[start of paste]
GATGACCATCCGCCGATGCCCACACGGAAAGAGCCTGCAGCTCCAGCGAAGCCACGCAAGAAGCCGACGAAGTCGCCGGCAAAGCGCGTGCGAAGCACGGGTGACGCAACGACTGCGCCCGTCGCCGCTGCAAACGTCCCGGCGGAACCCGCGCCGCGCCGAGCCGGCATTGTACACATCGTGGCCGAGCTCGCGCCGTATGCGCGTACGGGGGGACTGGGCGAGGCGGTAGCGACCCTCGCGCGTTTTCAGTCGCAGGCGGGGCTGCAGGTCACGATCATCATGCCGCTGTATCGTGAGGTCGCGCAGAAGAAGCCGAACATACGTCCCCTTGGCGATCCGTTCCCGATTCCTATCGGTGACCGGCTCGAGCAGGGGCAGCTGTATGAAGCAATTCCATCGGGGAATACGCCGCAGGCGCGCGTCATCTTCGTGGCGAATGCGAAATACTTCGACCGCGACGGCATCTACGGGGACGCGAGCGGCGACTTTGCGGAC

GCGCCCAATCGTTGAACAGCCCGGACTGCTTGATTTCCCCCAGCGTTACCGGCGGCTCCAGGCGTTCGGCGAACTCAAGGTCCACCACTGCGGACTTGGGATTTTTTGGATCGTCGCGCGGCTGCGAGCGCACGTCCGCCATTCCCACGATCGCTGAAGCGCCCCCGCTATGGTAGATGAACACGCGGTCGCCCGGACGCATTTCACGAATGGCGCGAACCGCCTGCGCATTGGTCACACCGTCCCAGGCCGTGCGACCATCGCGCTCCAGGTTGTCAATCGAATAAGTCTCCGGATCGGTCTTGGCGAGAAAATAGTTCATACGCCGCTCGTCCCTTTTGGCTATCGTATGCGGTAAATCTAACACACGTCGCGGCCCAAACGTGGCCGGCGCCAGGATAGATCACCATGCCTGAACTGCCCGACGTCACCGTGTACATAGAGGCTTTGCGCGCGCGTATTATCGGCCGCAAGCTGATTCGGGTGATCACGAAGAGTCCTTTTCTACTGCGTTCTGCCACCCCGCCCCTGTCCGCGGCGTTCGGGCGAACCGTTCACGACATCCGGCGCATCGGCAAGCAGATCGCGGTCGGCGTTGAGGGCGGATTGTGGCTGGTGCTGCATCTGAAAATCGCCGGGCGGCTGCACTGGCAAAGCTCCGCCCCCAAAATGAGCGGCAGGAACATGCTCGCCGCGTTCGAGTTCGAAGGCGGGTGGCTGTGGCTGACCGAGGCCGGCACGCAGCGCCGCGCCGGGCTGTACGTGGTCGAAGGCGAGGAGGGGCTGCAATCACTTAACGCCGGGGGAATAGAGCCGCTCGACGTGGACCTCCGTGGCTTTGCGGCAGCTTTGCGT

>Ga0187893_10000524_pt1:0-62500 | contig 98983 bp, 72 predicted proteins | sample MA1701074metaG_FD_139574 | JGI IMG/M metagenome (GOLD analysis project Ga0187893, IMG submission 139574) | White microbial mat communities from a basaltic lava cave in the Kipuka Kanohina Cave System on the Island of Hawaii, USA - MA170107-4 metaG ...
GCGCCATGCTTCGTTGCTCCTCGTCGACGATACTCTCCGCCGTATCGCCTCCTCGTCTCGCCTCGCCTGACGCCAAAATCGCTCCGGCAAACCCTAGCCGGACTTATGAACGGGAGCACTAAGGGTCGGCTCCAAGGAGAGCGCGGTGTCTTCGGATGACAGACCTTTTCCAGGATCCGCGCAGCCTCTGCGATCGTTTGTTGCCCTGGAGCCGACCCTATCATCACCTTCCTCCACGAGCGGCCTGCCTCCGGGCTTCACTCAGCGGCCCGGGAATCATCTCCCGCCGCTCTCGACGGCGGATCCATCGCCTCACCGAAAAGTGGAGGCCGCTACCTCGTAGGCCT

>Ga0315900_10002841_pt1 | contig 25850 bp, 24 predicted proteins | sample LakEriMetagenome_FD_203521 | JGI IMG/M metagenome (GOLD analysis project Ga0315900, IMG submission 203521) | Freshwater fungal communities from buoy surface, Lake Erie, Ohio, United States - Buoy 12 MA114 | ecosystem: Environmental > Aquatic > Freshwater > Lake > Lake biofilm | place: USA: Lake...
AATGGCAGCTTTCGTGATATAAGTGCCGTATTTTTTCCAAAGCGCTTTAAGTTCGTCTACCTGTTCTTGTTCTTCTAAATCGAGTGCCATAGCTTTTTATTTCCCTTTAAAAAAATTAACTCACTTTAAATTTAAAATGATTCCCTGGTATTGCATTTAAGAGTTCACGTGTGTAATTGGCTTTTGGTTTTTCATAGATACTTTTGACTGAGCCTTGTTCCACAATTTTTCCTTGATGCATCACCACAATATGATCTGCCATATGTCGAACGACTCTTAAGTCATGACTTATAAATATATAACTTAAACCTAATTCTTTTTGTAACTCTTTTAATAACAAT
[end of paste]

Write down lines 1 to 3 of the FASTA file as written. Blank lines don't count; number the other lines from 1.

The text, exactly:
GATGACCATCCGCCGATGCCCACACGGAAAGAGCCTGCAGCTCCAGCGAAGCCACGCAAGAAGCCGACGAAGTCGCCGGCAAAGCGCGTGCGAAGCACGGGTGACGCAACGACTGCGCCCGTCGCCGCTGCAAACGTCCCGGCGGAACCCGCGCCGCGCCGAGCCGGCATTGTACACATCGTGGCCGAGCTCGCGCCGTATGCGCGTACGGGGGGACTGGGCGAGGCGGTAGCGACCCTCGCGCGTTTTCAGTCGCAGGCGGGGCTGCAGGTCACGATCATCATGCCGCTGTATCGTGAGGTCGCGCAGAAGAAGCCGAACATACGTCCCCTTGGCGATCCGTTCCCGATTCCTATCGGTGACCGGCTCGAGCAGGGGCAGCTGTATGAAGCAATTCCATCGGGGAATACGCCGCAGGCGCGCGTCATCTTCGTGGCGAATGCGAAATACTTCGACCGCGACGGCATCTACGGGGACGCGAGCGGCGACTTTGCGGAC

GCGCCCAATCGTTGAACAGCCCGGACTGCTTGATTTCCCCCAGCGTTACCGGCGGCTCCAGGCGTTCGGCGAACTCAAGGTCCACCACTGCGGACTTGGGATTTTTTGGATCGTCGCGCGGCTGCGAGCGCACGTCCGCCATTCCCACGATCGCTGAAGCGCCCCCGCTATGGTAGATGAACACGCGGTCGCCCGGACGCATTTCACGAATGGCGCGAACCGCCTGCGCATTGGTCACACCGTCCCAGGCCGTGCGACCATCGCGCTCCAGGTTGTCAATCGAATAAGTCTCCGGATCGGTCTTGGCGAGAAAATAGTTCATACGCCGCTCGTCCCTTTTGGCTATCGTATGCGGTAAATCTAACACACGTCGCGGCCCAAACGTGGCCGGCGCCAGGATAGATCACCATGCCTGAACTGCCCGACGTCACCGTGTACATAGAGGCTTTGCGCGCGCGTATTATCGGCCGCAAGCTGATTCGGGTGATCACGAAGAGTCCTTTTCTACTGCGTTCTGCCACCCCGCCCCTGTCCGCGGCGTTCGGGCGAACCGTTCACGACATCCGGCGCATCGGCAAGCAGATCGCGGTCGGCGTTGAGGGCGGATTGTGGCTGGTGCTGCATCTGAAAATCGCCGGGCGGCTGCACTGGCAAAGCTCCGCCCCCAAAATGAGCGGCAGGAACATGCTCGCCGCGTTCGAGTTCGAAGGCGGGTGGCTGTGGCTGACCGAGGCCGGCACGCAGCGCCGCGCCGGGCTGTACGTGGTCGAAGGCGAGGAGGGGCTGCAATCACTTAACGCCGGGGGAATAGAGCCGCTCGACGTGGACCTCCGTGGCTTTGCGGCAGCTTTGCGT

>Ga0187893_10000524_pt1:0-62500 | contig 98983 bp, 72 predicted proteins | sample MA1701074metaG_FD_139574 | JGI IMG/M metagenome (GOLD analysis project Ga0187893, IMG submission 139574) | White microbial mat communities from a basaltic lava cave in the Kipuka Kanohina Cave System on the Island of Hawaii, USA - MA170107-4 metaG ...